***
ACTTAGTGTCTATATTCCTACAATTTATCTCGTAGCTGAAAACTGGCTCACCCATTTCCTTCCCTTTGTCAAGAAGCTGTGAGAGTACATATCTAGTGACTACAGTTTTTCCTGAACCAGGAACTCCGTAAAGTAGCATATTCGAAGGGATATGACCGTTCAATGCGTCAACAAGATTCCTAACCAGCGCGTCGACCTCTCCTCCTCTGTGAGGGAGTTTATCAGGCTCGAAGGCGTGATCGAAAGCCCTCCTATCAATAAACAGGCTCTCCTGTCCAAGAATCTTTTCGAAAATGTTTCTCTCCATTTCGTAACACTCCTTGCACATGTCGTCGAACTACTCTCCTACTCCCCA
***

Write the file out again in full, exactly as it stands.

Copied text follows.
ACTTAGTGTCTATATTCCTACAATTTATCTCGTAGCTGAAAACTGGCTCACCCATTTCCTTCCCTTTGTCAAGAAGCTGTGAGAGTACATATCTAGTGACTACAGTTTTTCCTGAACCAGGAACTCCGTAAAGTAGCATATTCGAAGGGATATGACCGTTCAATGCGTCAACAAGATTCCTAACCAGCGCGTCGACCTCTCCTCCTCTGTGAGGGAGTTTATCAGGCTCGAAGGCGTGATCGAAAGCCCTCCTATCAATAAACAGGCTCTCCTGTCCAAGAATCTTTTCGAAAATGTTTCTCTCCATTTCGTAACACTCCTTGCACATGTCGTCGAACTACTCTCCTACTCCCCA